I traditionally painted this piece with watercolors and alcohol-based markers in the fall of 2020 based on a photograph I took at the Bridge of Sighs in Oxford. I had to eyeball all the proportions and perspective and then draw the environment by hand, albeit while referencing a photograph. In retrospect, I think some of the details and perspective look a little off. But that was the best I could do at the time without the ability to directly paint over the original photograph.

For both paintings, I had to rely on my own understanding of lighting and perspective to construct the scene. The original photographs were also unquestionably my work. Since I wanted to depict real places in the United Kingdom, I couldn’t just rely on my own imagination to recreate existing scenery, and it wasn’t practical for me to return to the UK in person every time I wanted to paint a real-life scene. So my best option was to use photographs as a tool for inspiring interesting illustrations.

Digital art programs make image adjustments such as brightness, contrast, and saturation much easier, and they also have the blessing known as the undo function (ctrl-z). They also have the ability to directly integrate photographs into paintings for textures and references, which professional concept artists and illustrators often use so that they can finish detailed paintings on a timely basis for their clients. Using these tools isn’t cheating, as no amount of fancy tools can compensate for a lack of artistic skill. Rather, digital art programs enable artists to speed up their workflow and create finished works faster for both professional and hobbyist purposes.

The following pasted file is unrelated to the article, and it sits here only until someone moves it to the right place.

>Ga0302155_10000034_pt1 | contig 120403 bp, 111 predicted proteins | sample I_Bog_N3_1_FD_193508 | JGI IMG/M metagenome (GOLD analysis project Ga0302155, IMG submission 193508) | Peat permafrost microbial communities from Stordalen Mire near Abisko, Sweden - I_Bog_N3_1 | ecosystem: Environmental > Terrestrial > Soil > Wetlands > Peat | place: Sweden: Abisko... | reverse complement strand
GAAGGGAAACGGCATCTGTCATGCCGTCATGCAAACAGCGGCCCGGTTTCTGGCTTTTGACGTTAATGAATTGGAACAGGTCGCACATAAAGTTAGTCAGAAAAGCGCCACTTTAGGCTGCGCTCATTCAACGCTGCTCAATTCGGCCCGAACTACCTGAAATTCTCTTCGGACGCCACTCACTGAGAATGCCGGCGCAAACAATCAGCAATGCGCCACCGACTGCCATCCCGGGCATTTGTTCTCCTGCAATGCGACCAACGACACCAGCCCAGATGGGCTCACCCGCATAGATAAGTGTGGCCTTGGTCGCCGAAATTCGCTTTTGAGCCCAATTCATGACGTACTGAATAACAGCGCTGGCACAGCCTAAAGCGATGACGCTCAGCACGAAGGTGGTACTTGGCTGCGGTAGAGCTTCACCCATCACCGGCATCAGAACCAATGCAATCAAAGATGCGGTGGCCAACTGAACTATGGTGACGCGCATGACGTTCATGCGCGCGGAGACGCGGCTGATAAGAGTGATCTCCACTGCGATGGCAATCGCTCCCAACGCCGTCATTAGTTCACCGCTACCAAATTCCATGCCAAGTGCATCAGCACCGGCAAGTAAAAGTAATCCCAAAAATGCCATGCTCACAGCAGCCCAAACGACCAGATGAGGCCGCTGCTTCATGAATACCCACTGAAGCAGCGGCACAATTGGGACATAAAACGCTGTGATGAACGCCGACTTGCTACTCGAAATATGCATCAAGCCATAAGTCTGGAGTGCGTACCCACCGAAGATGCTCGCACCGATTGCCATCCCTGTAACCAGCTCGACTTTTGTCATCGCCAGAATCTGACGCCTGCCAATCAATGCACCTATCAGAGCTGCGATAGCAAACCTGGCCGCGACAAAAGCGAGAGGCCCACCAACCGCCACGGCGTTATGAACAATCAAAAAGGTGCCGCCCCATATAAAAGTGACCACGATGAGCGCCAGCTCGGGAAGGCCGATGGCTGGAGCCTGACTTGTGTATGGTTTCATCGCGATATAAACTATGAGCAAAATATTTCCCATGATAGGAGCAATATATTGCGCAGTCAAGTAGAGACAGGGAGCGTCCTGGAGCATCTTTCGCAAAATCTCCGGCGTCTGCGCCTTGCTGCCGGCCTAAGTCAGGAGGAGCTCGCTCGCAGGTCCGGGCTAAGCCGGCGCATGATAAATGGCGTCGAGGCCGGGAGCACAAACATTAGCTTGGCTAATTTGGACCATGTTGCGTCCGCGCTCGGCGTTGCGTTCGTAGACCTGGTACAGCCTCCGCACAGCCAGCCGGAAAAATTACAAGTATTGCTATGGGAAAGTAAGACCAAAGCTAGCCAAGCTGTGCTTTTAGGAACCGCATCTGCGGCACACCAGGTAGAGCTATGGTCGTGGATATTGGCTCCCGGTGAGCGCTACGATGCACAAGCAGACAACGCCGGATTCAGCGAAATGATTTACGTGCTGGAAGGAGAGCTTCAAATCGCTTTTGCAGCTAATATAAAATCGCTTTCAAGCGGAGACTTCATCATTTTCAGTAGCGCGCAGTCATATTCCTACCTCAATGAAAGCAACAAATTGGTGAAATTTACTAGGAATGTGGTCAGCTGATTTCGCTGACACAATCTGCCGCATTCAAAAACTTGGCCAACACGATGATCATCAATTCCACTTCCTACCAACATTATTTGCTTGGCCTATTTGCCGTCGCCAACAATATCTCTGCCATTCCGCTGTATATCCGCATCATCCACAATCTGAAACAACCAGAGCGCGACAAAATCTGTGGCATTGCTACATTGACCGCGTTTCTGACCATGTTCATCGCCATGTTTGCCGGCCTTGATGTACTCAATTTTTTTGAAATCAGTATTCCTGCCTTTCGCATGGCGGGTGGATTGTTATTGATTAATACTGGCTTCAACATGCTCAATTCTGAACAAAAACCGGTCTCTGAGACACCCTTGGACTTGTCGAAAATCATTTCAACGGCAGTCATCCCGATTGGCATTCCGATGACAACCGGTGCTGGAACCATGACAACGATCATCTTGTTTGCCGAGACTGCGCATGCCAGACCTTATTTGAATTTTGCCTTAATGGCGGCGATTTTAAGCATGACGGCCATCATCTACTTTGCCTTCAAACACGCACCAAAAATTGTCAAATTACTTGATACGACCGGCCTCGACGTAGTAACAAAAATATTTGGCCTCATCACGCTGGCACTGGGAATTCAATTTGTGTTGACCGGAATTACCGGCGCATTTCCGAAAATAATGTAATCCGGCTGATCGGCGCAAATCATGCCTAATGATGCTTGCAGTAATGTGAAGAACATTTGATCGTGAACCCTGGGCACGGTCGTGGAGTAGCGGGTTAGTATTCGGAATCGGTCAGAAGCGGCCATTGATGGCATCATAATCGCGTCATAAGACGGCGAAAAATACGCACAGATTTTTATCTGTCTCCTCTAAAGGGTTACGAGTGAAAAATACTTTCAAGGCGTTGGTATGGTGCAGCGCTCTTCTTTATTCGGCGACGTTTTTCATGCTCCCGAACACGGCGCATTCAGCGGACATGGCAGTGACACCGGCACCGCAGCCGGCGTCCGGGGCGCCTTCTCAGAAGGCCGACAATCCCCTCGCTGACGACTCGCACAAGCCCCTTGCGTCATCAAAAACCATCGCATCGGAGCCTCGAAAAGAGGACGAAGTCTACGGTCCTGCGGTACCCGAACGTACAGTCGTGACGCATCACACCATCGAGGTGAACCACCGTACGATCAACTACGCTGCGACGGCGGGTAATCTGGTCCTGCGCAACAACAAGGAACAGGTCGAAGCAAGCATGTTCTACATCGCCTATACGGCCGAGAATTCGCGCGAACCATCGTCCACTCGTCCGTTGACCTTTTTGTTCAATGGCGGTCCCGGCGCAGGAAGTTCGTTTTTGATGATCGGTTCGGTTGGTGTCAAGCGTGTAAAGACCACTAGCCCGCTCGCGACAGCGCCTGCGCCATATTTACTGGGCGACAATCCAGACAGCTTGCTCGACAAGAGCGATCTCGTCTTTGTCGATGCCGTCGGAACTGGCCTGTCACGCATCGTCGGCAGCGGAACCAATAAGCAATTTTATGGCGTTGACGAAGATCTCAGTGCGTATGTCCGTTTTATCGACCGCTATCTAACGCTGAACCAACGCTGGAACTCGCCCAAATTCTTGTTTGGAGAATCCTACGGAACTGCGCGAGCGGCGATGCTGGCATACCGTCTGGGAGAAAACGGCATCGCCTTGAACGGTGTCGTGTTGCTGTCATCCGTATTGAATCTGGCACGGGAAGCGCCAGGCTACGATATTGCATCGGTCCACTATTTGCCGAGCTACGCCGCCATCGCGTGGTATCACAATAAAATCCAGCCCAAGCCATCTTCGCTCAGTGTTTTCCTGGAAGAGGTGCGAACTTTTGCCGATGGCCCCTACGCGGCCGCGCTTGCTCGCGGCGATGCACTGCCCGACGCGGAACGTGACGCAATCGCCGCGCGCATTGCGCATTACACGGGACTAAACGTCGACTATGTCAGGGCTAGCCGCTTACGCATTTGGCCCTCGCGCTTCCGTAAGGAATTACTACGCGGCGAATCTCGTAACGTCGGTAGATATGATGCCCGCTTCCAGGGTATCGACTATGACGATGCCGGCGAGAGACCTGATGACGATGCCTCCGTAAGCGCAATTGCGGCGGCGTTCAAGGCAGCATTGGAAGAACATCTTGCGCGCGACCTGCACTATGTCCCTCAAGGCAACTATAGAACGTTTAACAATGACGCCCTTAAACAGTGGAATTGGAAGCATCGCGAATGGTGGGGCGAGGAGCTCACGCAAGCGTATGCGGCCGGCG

I’m still proud of both pieces, and I think they both have their own merits. But this comparison should hopefully show that while digital art programs didn’t teach me the fundamentals or my current skills, they do help smooth out the process as a tool akin to a paintbrush or a pen.





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Item No.     012 

The exterior of Station “B” illuminated by a billowing cloud of smoke and fire following the criticality incident at Reactor █ at ██████ on ███████, ████████, 19██. Initial report of  ██████ casualties increased to ████████ after the total structural collapse of Station “B” and subsequent triggering of ████████████████ at ████████.